# Strength of "Cofinite Choice"

Let $$A$$ be a set of sets such that $$(\bigcup A) \setminus x$$ is finite for every $$x \in A$$.

How strong is the variant of AC asserting that such an $$A$$ has a choice function? I'd assume it to be weaker than countable choice, but ZF doesn't seem to prove it either.

## 1 Answer

The axiom of cofinite choice is equivalent to the principle that every Dedekind-finite set is finite. Equivalently, for every infinite set $$X$$, there is an injective function $$\omega\to X$$. So as you suspected, it is (strictly) weaker than countable choice, but not provable in ZF.

Assume cofinite choice and let $$X$$ be an infinite set. Let $$A$$ be the set of all cofinite subsets of $$X$$, and let $$g$$ be a choice function for $$A$$. Then we can construct an injective function $$\omega\to X$$ by recursion. Let $$f_0\colon 0\to X$$ be the empty function. Given an injective function $$f_n\colon n\to X$$, the set $$X_n = X\setminus \text{im}(f_n)$$ is cofinite, and we can extend $$f_n$$ to $$f_{n+1}\colon (n+1)\to X$$ by defining $$f_{n+1}(n) = g(X_n)$$. Then $$f = \bigcup_{n\in \omega} f_n$$ is an injective function $$\omega\to X$$.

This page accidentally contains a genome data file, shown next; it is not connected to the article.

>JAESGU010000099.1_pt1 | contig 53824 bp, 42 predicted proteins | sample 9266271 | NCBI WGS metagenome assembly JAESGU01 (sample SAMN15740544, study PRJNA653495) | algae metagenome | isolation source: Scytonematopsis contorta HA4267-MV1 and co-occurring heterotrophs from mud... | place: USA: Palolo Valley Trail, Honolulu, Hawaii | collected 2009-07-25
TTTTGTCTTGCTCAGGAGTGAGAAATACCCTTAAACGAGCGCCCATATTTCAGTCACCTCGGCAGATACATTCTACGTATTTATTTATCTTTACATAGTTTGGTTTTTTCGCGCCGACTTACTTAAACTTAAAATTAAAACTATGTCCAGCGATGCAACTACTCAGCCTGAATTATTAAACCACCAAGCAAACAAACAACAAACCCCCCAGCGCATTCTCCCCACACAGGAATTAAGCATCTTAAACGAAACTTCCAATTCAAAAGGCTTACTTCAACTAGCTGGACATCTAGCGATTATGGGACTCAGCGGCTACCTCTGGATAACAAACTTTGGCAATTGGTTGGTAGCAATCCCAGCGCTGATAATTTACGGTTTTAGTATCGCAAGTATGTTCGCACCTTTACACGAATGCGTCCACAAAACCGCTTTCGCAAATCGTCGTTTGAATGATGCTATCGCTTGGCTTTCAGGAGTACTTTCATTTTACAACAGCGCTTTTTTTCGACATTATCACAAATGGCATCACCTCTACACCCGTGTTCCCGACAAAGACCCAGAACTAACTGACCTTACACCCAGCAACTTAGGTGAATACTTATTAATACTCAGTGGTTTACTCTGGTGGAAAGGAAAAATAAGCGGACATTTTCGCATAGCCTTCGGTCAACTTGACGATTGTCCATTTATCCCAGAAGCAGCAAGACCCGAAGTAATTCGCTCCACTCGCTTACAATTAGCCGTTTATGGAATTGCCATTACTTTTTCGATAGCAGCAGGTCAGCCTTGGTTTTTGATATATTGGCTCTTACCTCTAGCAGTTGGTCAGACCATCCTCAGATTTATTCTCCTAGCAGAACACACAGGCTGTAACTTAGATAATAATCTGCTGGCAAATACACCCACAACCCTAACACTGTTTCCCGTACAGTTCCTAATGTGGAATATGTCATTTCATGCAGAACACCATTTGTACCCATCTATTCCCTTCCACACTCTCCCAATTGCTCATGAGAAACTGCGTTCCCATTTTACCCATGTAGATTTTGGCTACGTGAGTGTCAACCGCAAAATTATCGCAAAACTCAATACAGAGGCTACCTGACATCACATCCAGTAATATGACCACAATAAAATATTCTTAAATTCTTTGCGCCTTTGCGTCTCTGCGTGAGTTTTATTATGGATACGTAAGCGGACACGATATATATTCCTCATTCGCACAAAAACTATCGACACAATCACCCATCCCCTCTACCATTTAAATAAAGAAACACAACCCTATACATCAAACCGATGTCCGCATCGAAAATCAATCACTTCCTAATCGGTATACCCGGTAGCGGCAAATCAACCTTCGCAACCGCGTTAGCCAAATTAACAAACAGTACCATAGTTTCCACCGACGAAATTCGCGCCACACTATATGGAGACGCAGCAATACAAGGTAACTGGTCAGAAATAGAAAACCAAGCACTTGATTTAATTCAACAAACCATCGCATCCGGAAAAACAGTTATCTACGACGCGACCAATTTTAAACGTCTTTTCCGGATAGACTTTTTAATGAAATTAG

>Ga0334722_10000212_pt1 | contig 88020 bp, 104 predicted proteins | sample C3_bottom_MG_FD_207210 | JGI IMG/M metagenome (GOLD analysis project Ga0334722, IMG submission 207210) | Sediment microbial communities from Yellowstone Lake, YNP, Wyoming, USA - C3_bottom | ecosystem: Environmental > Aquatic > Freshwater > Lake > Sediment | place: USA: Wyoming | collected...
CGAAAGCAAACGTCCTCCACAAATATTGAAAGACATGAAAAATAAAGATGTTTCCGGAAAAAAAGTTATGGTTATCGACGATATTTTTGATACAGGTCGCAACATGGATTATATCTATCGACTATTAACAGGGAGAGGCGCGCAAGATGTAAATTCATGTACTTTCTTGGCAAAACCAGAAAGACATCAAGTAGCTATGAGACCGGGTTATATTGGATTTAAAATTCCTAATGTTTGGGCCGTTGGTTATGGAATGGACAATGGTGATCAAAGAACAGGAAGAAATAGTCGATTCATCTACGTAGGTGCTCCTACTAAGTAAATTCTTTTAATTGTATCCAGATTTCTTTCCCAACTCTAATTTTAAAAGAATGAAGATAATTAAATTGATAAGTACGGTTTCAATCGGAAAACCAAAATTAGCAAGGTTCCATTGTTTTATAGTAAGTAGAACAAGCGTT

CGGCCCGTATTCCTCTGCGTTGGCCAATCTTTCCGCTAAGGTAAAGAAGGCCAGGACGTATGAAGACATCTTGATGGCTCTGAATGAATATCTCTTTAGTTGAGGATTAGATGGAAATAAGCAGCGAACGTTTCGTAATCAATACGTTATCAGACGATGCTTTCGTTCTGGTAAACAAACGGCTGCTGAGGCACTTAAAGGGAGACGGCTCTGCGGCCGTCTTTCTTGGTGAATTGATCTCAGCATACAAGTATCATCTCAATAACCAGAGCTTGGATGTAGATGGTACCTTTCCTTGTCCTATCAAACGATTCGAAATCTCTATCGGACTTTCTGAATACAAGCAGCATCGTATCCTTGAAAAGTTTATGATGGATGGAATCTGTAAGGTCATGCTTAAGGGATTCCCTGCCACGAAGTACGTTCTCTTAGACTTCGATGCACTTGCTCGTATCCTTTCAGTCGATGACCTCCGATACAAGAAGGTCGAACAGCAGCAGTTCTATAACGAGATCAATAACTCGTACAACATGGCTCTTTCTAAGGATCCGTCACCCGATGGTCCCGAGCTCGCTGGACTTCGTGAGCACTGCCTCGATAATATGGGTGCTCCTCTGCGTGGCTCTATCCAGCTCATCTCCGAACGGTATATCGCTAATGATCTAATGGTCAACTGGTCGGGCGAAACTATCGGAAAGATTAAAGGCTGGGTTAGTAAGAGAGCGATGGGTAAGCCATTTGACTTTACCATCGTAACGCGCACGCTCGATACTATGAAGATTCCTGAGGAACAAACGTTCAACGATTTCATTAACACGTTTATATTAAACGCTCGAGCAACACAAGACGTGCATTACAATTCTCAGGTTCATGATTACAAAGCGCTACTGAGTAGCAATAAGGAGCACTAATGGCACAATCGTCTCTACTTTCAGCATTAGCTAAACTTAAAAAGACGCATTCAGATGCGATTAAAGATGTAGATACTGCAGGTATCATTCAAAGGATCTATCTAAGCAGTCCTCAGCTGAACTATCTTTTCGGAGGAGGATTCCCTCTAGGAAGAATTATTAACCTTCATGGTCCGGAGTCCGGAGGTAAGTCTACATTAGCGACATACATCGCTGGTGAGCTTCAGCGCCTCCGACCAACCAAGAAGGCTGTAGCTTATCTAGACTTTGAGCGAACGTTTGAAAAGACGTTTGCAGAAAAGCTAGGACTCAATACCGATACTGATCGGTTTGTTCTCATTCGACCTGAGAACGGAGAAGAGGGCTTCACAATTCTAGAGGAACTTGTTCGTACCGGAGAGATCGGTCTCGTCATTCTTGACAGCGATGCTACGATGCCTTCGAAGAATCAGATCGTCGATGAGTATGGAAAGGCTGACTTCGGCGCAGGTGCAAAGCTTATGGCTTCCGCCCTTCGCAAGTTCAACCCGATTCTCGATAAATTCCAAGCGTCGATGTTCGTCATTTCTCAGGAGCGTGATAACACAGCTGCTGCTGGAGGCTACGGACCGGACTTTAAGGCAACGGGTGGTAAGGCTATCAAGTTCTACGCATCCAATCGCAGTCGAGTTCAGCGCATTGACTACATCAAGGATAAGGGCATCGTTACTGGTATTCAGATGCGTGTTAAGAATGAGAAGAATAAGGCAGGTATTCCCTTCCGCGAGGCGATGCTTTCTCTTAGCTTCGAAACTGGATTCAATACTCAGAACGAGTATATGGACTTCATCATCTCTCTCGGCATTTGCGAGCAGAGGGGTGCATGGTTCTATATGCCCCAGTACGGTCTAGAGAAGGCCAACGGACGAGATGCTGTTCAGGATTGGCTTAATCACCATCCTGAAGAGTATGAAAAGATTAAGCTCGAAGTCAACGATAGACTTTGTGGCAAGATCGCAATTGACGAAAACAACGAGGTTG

Conversely, assume that every Dedekind-finite set is finite. Let $$A$$ be a set of nonempty sets such that $$(\bigcup A)\setminus x$$ is finite for all $$x\in A$$. If $$\bigcup A$$ is finite, then $$A$$ is finite, and ZF proves that every finite set has a choice function. If $$\bigcup A$$ is infinite, let $$f\colon \omega\to \bigcup A$$ be an injective function. Then for any $$x\in A$$, since $$(\bigcup A)\setminus x$$ is finite, $$x\cap \text{im}(f)$$ is nonempty. So we can define a choice function $$g$$ on $$A$$ by defining $$g(x) = f(n)$$ for the minimal $$n\in \omega$$ such that $$f(n)\in x$$.

• Somewhat interestingly, an approach similar to the definition of the $f_n$ was how I stumbled upon this question, thanks! Commented Jan 14, 2021 at 21:07
• Perhaps a bit clearly: ZF proves that "the cofinite subsets of $x$ admit a choice function" if and only if $x$ is not infinite Dedekind-finite. Commented Jan 14, 2021 at 21:18
• @Asaf it feels like one needs a DC-like version, since the subsequent choice of $f_{n+1}(n)$ depends on the previous choices of extensions. Thoughts? Commented Feb 3 at 0:26
• @theHigherGeometer: Well, it's an illusion. :) Commented Feb 3 at 7:53
• @theHigherGeometer: Yeah. This is exactly why DC is needed for branches in a tree, but not for branches in a countable tree. Commented Feb 3 at 9:00